Putin’s war in Ukraine is not going well. Over the weekend, British military intelligence said it appeared that Russia had lost around a third of the ground forces it deployed to Ukraine and its offensive in the Donbas region “has lost momentum and fallen significantly behind schedule”. And on Sunday, NATO Secretary General Jens Stoltenberg said Ukraine could win the war as the invasion is increasingly “not going as Moscow had planned”, as Finland confirms its bid to join the military alliance, a move that has further enraged the Kremlin. Speaking about the ongoing failings, former US Ambassador to Russia, Michael McFaul, listed Putin’s shortfalls and said he believed Russia had already lost the war.
He cited evidence such as major cities remaining under Ukraine’s control and NATO’s welcoming of Finland and Sweden, piling pressure on Putin.
Speaking to CNBC on Friday, Mr McFaul said: “I think he has lost the war in Ukraine already.
“He may win some battles, we don’t know what’s going to happen in Donbas, but if you go back to those original conversations we were having a few months ago, he has failed with all of his major military objectives.
“Remember, he was going to bring Ukraine in as part of Russia because they ‘are not a separate people’ – that’s failed. ‘De-nazification’ – that’s failed. Demilitarisation – that’s failed. Taking the major cities including Kyiv – that’s failed.”
“Putin said he was fighting NATO yet he has expanded NATO, strengthened NATO, as a result of this war in Ukraine.
“So on all of these major objectives that he himself defined…he has failed to achieve.”
Ukrainian President Volodymyr Zelensky appears to be in agreement.
On Monday, he said Putin’s invasion is at a dead end.
Zelensky said “the time will surely come when the Ukrainian people fully force” Russia to “recognise reality”.
The UK’s Ministry of Defence (MOD) said on Twitter last week: “Despite small-scale initial advances, Russia has failed to achieve substantial territorial gains over the past month whilst sustaining consistently high levels of attrition.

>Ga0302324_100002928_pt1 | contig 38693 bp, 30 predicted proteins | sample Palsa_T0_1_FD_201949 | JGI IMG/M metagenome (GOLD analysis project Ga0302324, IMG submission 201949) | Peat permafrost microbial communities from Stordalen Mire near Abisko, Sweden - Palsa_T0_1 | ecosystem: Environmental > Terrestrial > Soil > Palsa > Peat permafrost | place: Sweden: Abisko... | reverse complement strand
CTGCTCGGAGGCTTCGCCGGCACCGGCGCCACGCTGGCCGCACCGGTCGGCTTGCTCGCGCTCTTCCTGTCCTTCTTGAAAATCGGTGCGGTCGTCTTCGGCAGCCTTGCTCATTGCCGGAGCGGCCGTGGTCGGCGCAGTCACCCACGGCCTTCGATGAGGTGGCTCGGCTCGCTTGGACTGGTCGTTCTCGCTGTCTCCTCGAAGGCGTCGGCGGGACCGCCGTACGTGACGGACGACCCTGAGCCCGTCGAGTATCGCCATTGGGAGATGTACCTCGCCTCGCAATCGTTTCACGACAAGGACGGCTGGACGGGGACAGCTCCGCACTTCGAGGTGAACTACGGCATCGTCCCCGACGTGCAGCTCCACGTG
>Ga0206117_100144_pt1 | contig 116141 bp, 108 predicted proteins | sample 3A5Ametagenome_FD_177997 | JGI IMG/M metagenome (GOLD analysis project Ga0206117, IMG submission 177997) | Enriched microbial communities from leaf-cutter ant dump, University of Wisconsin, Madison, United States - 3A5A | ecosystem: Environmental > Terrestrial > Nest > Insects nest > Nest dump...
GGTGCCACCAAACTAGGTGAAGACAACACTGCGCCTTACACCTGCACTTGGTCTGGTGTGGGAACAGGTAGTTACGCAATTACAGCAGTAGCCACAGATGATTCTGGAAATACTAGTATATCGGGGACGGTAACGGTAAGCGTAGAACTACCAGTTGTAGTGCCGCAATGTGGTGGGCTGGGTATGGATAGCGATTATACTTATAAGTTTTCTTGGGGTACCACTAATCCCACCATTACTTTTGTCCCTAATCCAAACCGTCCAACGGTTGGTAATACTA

“Russia has now likely suffered losses of one-third of the ground combat force it committed in February.”
The MOD also said Ukraine’s troops decimated a Russian battalion as it tried to cross a series of pontoon bridges over a river in the northeast of the country.
While it was not clear how many soldiers were killed trying to cross the Seversky Donets River, the numbers of burned-out and destroyed vehicles scattered along the riverside suggested that Russian forces suffered heavy losses.
They added: “Conducting river crossings in a contested environment is a highly risky manoeuvre and speaks to the pressure the Russian commanders are under to make progress in their operations in eastern Ukraine.”
It appears that Russia will also have to brace for economic challenges.
The country is in the grip of one of the heaviest sanction regimes ever imposed, which will soon be intensified as Brussels discusses a ban on its oil.
However, the Russian economy has surprised many by doing better than expected despite sanctions.
The ruble, which lost a quarter of its value after the invasion, has rebounded.
Putin said yesterday that the economy was “confidently managing in the face of external challenges” and boasted that the rouble was “probably showing the best dynamics among all international currencies”.
Moscow is still aware that its economy is under threat, however.
According to a leaked document published this week, the Russian finance ministry is expecting a 12 percent collapse in GDP this year, wiping out nearly a decade’s growth.
It would be the biggest implosion since 1994, when Russia was in the midst of a transition to a market economy.